Private Insurers

Rivkin Radler’s Michael Sirignano wrote an article, “An Insurance Fraud Year in Review,” that was published in the January 6 issue of the New York Law Journal. Among the many cases and settlements discussed were False Claims Act cases involving federal healthcare programs, healthcare fraud related to COVID-19 testing and telehealth services,

The federal No Surprises Act, effective January 1, 2022, established new requirements for healthcare providers, facilities, and providers of air ambulance services to protect consumers from “surprise” medical bills. These requirements are in addition to applicable state laws regulating balance billing and surprise bills.

If a consumer receives care from an out-of-network provider, the patient’s

Many of the changes to telehealth requirements during the COVID-19 pandemic on both the federal and state levels were intended to be temporary, as previously discussed here. Recently, a bipartisan group of lawmakers in Congress introduced the Telehealth Extension Act, which would, among other things, eliminate the requirement that patients live in a

The New Jersey Attorney General’s Office and Division of Consumer Affairs recently announced that two New Jersey-based printing companies, Command Marketing Innovations, LLC (CMI) and Strategic Content Imaging, LLC (SCI), agreed, pursuant to a Consent Order, to pay $130,000 in fines and penalties to settle allegations that they violated the state’s Consumer Fraud Act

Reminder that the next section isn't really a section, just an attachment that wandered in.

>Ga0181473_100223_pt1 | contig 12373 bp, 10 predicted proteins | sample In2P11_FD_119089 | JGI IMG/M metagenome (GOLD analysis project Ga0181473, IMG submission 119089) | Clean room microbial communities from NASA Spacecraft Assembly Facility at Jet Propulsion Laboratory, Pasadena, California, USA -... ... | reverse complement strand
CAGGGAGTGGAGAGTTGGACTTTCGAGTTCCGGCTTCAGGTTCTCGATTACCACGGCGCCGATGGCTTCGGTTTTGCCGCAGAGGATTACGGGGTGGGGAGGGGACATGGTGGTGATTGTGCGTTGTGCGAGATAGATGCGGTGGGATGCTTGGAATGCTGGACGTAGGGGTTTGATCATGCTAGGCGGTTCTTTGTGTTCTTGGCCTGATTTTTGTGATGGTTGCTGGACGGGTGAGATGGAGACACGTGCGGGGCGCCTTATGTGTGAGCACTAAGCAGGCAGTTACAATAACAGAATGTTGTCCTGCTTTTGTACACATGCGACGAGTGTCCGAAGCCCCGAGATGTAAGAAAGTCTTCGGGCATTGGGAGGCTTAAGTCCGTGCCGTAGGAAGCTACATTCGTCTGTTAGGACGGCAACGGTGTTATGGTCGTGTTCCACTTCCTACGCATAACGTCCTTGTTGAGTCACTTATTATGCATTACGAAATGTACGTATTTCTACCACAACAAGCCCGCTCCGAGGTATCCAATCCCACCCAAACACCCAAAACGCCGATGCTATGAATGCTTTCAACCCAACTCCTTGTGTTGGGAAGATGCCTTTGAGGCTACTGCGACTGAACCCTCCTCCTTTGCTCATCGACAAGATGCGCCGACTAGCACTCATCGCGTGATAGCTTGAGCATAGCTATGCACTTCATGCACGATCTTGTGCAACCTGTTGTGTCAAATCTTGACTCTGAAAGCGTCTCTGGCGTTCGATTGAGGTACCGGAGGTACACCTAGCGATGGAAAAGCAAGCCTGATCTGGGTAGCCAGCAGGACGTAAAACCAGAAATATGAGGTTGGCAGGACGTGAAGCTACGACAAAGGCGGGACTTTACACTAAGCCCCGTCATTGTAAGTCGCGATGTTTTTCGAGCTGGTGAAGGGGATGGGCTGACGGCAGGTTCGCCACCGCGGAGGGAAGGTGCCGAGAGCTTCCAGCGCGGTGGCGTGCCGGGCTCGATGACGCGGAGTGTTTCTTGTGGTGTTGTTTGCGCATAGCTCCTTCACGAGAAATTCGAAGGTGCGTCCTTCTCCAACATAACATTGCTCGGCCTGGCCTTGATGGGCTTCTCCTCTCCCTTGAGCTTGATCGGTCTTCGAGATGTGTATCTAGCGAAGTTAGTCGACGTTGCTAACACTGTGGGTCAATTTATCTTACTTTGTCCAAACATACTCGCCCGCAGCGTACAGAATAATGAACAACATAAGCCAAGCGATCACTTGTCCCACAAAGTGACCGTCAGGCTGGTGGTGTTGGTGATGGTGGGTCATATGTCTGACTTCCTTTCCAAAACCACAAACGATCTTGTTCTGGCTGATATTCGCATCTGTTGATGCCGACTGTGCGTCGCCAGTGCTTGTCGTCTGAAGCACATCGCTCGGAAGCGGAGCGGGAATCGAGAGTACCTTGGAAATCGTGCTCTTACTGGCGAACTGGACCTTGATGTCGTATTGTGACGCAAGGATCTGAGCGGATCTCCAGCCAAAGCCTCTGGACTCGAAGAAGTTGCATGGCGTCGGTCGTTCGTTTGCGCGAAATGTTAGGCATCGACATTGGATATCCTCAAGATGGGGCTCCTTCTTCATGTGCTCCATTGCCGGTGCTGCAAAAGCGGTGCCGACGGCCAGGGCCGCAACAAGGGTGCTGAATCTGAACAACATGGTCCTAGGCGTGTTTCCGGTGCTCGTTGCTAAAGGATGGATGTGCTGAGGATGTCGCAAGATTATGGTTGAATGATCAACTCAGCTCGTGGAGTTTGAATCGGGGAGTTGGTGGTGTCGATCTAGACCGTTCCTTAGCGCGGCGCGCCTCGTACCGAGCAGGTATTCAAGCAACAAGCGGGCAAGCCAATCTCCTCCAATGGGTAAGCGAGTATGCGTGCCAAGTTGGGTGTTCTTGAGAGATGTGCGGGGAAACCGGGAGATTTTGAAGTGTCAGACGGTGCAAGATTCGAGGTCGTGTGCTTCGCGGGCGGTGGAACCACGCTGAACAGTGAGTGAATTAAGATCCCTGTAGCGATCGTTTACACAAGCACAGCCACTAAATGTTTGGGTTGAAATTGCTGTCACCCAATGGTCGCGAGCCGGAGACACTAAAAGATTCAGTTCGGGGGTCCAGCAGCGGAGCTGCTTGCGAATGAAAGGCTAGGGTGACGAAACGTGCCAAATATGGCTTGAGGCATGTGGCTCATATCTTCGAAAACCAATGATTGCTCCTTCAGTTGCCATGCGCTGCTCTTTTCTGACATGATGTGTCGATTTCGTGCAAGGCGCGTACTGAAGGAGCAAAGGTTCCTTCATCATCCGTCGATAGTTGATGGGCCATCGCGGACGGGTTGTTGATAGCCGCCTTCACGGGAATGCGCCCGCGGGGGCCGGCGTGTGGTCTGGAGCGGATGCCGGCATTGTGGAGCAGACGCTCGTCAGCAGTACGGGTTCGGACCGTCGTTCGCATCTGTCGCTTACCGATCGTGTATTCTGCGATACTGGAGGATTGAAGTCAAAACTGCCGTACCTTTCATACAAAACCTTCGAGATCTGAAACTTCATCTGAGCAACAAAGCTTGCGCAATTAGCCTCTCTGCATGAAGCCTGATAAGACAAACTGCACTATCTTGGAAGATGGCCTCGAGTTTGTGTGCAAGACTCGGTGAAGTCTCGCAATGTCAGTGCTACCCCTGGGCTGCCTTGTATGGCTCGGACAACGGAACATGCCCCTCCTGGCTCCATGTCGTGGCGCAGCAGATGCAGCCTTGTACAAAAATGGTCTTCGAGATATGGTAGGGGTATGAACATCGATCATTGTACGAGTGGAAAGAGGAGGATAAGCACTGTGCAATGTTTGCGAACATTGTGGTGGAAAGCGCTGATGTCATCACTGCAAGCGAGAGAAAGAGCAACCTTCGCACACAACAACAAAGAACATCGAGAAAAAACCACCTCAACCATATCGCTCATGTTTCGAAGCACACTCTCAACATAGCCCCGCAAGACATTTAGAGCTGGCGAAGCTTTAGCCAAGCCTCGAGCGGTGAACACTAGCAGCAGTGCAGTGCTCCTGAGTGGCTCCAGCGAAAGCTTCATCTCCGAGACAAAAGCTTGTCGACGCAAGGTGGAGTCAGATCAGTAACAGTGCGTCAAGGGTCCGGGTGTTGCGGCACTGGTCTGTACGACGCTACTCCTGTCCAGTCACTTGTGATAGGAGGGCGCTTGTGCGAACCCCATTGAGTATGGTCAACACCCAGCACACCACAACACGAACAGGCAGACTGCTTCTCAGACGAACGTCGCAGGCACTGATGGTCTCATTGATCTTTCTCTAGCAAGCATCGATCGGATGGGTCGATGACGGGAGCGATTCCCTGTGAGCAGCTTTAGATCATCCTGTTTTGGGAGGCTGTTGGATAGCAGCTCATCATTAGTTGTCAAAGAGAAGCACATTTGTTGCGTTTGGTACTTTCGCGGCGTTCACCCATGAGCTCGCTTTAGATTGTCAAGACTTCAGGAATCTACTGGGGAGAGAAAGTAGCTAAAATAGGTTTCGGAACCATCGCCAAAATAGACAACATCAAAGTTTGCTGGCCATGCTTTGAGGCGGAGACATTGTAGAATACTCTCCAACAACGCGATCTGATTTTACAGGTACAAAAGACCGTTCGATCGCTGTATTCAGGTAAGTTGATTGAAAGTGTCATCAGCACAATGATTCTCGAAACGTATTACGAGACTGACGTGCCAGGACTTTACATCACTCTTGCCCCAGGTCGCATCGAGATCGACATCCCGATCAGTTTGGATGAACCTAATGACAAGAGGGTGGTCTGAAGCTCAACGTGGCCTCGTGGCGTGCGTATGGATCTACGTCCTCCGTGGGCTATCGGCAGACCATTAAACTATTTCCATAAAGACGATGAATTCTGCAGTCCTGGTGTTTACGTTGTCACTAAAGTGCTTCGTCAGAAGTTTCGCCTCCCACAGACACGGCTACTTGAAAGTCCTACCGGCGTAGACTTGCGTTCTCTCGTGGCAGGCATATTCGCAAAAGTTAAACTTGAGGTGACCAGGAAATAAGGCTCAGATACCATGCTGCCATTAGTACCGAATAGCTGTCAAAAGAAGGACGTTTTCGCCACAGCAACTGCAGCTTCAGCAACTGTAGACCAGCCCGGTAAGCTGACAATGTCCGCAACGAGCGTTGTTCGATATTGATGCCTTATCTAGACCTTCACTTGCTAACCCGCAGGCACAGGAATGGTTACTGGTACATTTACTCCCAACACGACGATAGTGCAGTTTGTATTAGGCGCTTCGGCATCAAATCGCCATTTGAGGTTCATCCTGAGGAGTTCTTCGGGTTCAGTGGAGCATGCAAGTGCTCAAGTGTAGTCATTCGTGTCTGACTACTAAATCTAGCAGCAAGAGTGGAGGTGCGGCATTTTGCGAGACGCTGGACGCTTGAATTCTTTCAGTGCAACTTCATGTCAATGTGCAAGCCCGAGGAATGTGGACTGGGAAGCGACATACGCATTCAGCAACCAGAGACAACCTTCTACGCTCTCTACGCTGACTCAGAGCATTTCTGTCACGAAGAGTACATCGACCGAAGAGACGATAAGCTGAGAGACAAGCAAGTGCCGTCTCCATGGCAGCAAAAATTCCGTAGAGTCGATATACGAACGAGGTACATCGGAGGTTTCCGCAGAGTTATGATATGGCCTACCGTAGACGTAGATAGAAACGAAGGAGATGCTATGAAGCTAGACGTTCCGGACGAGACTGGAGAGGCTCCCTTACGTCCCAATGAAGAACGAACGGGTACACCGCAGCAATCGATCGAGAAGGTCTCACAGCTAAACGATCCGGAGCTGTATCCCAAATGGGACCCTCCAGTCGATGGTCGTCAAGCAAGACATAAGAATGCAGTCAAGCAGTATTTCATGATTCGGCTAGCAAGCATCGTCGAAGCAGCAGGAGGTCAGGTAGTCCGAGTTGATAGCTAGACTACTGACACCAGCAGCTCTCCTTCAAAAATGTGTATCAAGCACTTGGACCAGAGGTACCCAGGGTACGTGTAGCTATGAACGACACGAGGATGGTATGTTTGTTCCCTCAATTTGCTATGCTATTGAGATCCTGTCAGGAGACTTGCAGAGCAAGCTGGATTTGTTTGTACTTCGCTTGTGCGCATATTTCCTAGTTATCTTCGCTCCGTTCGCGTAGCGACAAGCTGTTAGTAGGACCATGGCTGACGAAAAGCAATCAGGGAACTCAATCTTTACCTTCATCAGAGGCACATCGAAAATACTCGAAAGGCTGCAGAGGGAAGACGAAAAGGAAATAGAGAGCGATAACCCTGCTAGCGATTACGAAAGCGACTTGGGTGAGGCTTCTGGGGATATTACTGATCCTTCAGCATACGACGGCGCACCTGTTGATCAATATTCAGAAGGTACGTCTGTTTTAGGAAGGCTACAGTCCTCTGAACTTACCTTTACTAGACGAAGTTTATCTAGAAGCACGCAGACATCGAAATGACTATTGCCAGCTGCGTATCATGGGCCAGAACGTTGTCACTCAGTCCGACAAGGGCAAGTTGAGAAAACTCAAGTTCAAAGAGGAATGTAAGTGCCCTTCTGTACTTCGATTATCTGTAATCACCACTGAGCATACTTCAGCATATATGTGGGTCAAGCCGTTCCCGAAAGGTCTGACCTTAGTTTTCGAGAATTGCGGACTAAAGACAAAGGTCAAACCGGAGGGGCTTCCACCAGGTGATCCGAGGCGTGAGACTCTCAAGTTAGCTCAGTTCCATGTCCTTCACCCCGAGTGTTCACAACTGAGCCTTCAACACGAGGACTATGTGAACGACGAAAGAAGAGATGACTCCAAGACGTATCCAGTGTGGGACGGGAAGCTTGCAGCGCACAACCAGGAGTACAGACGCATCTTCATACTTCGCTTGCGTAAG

The U.S. Supreme Court has agreed to review the scope of the Medicare Secondary Payer Act (MSPA) as it relates to the treatment of patients with end-stage renal disease (ESRD). The case to be heard by the high court, Marietta Memorial Hospital Employee Health Benefit Plan v. DaVita, Inc.[1], originated from a suit

On Thursday, November 18, in the next installment of Rivkin Radler’s Healthcare Compliance Lunch & Learn series, Rivkin Radler Partner Eric D. Fader will present an overview of changes in the provision of telehealth services, and federal and state regulation of them, since the beginning of the COVID-19 pandemic.  New rules and waivers that are

The federal government will delay for six months its enforcement of key portions of the Transparency in Coverage (TiC) final rule that goes into effect on January 1, 2022. The change was announced in guidance issued jointly by the U.S. Departments of Labor, Health and Human Services, and the Treasury on August 20.

The TiC

On August 16, the U.S. Department of Health and Human Services’ Office of Inspector General (OIG) issued a favorable Advisory Opinion regarding an arrangement between a Medicare Supplemental Health Insurance (“Medigap”) plan and a preferred hospital organization (PHO). The arrangement in question incentivized Medigap policyholders to seek inpatient care from hospitals that participated in the

In an April 15 notice on its COVID-19 portal, the U.S. Department of Health and Human Services’ Office of Inspector General (OIG) reminded healthcare providers that COVID-19 vaccines must be administered at no out-of-pocket cost to patients. OIG has received complaints from patients that their providers charged them for COVID-19 vaccines.

Under the Centers for